Oscar-winner Reese Witherspoon's new company Draper James, purveyor of Southern-sass-wear, is the latest star on the Southern startup scene.

Tennesee-bred Witherspoon, 39, launched Draper James online in May 2015. "When I was traveling between Atlanta and Nashville, I started noticing how much was happening culturally in the South with museums, music venues and restaurants. At that same time I was approached by two Northeast brands to represent them. I don't know the Hamptons, but I do know the South," says the Sweet Home Alabama star. " I realized there was a white space to tell that story."

Emotional chord finds funding

Just a few months into her new adventure, she raised $10 million in from Forerunner Ventures.

"Reese's company stood out in that it is less about an item, or even a category, and really about an attitude and a whole way of life," says Forerunner's founder, Kristen Green, who is joining the board at Draper James. She is also invested in Birchbox, Bonobos and Warby Parker.

Witherspoon's commitment to Southern culture is more than skin deep. Her two year old is named Tennessee. When she can, she lives and works in Nashville, which was the setting for her film Walk the Line, about Johnny Cash. The Draper James product line is largely built in the Southeast--its denim comes from Blue Ridge, Georgia, where Witherspoon "met these incredible women . . . who have been making blue jeans all their lives, and they talk like my grandma. They have pride in their work. And they show me how they make these blue jeans from start to finish."

Walking her line

Witherspoon's hits onscreen often revolve around walking a tough line between dreaming and doing. As she shared recently, she started her own production company--Pacific Standard, founded with Bruna Papandrea--after seeing six of her favorite actresses "fighting over a really crappy role in a movie."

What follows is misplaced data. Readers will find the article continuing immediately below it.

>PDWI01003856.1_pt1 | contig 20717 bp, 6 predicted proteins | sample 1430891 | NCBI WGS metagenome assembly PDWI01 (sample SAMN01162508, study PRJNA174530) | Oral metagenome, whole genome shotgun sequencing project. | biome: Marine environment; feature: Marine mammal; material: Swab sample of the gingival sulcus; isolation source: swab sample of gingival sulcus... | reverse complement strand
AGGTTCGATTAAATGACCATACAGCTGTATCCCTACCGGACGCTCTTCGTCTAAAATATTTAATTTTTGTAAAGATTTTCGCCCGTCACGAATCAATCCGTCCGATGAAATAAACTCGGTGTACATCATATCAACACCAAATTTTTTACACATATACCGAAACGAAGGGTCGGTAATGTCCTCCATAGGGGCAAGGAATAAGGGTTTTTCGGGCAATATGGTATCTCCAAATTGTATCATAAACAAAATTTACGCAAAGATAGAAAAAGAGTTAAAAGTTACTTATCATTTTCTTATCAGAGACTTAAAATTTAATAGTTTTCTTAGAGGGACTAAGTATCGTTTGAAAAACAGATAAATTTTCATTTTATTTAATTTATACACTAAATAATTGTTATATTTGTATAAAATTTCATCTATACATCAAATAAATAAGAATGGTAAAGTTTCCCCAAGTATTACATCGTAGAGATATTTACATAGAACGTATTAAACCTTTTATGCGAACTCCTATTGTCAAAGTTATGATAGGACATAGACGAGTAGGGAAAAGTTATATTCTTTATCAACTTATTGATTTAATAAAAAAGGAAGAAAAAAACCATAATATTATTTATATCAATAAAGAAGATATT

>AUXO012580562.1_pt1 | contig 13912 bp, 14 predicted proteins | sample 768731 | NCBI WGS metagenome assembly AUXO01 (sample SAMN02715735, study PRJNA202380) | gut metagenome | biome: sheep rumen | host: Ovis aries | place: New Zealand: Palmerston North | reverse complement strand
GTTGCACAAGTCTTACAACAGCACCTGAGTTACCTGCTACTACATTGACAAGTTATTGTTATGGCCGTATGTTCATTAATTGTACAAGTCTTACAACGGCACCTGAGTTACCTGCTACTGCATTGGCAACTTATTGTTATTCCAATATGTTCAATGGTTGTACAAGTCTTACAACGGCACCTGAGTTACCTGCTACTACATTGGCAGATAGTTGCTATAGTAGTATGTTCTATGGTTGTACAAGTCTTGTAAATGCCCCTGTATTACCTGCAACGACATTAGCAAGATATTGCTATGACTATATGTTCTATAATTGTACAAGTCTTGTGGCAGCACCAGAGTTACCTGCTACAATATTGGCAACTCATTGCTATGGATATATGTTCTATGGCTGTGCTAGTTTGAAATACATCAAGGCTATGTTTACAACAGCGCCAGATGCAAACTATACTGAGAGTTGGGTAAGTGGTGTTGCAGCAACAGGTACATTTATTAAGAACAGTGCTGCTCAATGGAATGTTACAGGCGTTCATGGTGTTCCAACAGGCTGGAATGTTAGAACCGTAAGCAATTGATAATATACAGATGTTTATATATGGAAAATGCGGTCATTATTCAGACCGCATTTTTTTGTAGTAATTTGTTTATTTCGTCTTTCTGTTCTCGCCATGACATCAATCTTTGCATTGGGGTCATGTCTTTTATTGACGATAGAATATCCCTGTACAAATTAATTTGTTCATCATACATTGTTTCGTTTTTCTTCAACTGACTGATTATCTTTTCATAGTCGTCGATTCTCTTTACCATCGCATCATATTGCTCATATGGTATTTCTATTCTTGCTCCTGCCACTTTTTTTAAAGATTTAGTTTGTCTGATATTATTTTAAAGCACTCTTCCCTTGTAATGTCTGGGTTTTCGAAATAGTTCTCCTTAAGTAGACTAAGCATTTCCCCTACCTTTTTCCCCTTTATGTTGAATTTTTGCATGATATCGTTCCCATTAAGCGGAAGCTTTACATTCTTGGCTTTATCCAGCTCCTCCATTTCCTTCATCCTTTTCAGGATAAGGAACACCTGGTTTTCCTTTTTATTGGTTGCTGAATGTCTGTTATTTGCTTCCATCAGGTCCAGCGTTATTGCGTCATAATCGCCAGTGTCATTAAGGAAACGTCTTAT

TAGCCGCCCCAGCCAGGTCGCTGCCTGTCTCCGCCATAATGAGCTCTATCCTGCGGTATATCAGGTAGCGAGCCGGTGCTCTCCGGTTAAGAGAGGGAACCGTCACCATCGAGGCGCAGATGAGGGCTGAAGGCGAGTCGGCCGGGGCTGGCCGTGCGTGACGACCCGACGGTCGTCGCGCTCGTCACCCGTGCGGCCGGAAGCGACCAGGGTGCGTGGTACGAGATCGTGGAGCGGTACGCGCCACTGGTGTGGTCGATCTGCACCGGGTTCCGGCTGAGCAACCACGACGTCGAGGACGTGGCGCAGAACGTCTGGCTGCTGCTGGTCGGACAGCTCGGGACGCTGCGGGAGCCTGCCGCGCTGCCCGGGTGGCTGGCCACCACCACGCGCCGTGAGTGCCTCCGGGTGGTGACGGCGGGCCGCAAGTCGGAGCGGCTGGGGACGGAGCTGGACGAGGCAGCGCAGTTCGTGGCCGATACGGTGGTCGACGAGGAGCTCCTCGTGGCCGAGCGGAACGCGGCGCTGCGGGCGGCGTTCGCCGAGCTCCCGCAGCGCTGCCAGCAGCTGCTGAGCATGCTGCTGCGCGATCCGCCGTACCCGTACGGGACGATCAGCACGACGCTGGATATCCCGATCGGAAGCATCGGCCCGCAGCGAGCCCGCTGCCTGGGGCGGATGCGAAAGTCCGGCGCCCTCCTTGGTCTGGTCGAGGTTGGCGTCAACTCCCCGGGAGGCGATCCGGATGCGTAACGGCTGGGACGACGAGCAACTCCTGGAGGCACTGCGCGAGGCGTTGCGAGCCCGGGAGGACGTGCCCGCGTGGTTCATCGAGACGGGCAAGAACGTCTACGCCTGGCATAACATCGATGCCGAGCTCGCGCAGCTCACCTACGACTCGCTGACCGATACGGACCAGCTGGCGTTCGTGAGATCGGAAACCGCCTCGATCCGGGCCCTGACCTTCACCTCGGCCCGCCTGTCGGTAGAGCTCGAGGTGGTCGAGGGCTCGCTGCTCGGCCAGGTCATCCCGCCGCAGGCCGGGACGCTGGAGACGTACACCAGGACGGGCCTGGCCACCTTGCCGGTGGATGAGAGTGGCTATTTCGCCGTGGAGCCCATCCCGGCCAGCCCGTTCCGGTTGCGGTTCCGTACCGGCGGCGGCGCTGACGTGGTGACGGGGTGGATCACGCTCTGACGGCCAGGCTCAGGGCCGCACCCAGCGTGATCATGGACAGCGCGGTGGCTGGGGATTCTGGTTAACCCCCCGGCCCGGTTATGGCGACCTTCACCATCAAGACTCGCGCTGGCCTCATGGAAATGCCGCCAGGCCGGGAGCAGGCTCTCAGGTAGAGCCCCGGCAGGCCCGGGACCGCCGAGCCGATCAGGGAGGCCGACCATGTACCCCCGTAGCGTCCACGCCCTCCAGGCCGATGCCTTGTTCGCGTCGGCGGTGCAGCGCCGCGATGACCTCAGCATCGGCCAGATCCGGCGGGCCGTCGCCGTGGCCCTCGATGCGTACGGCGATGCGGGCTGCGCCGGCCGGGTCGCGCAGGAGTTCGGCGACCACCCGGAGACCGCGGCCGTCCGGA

She says, "It's great to speak up, but what I really think is you've got to do something." Her production company is now responsible for Wild, her recent hit, and also for box office bacon-maker Gone Girl, as well as holding production rights to several book titles with powerful female leads.

Southern startups with culture pop

"We are seeing a startup renaissance happening throughout the Southeast," says Courtney Corlew, communications director at LaunchTN. The public-private partnership, based in Nashville, helps entrepreneurs, accelerators and investors connect. "Whether born and bred here, or a recent transplant, southern doers and makers are putting this region more on the map as a first choice place to grow a company."

According to a recent poll by Investment Banking South, investors agree. 71% believe that the quality of deals in the Southeast is on par with the rest of the United States.

Local entrepreneur and taste maker Dominique Love, who founded the Atlanta Food & Wine Festival, takes it in stride. "I'm often asked why I think the South is so hot right now. Each time, I want to put on a sugar sweet accent and claim, 'Darlin' it has always been hot.' That people are drawn to the South isn't because the region is undergoing some sort of renaissance but rather people are looking at their hectic lives and wanting more of what Southern living has to offer."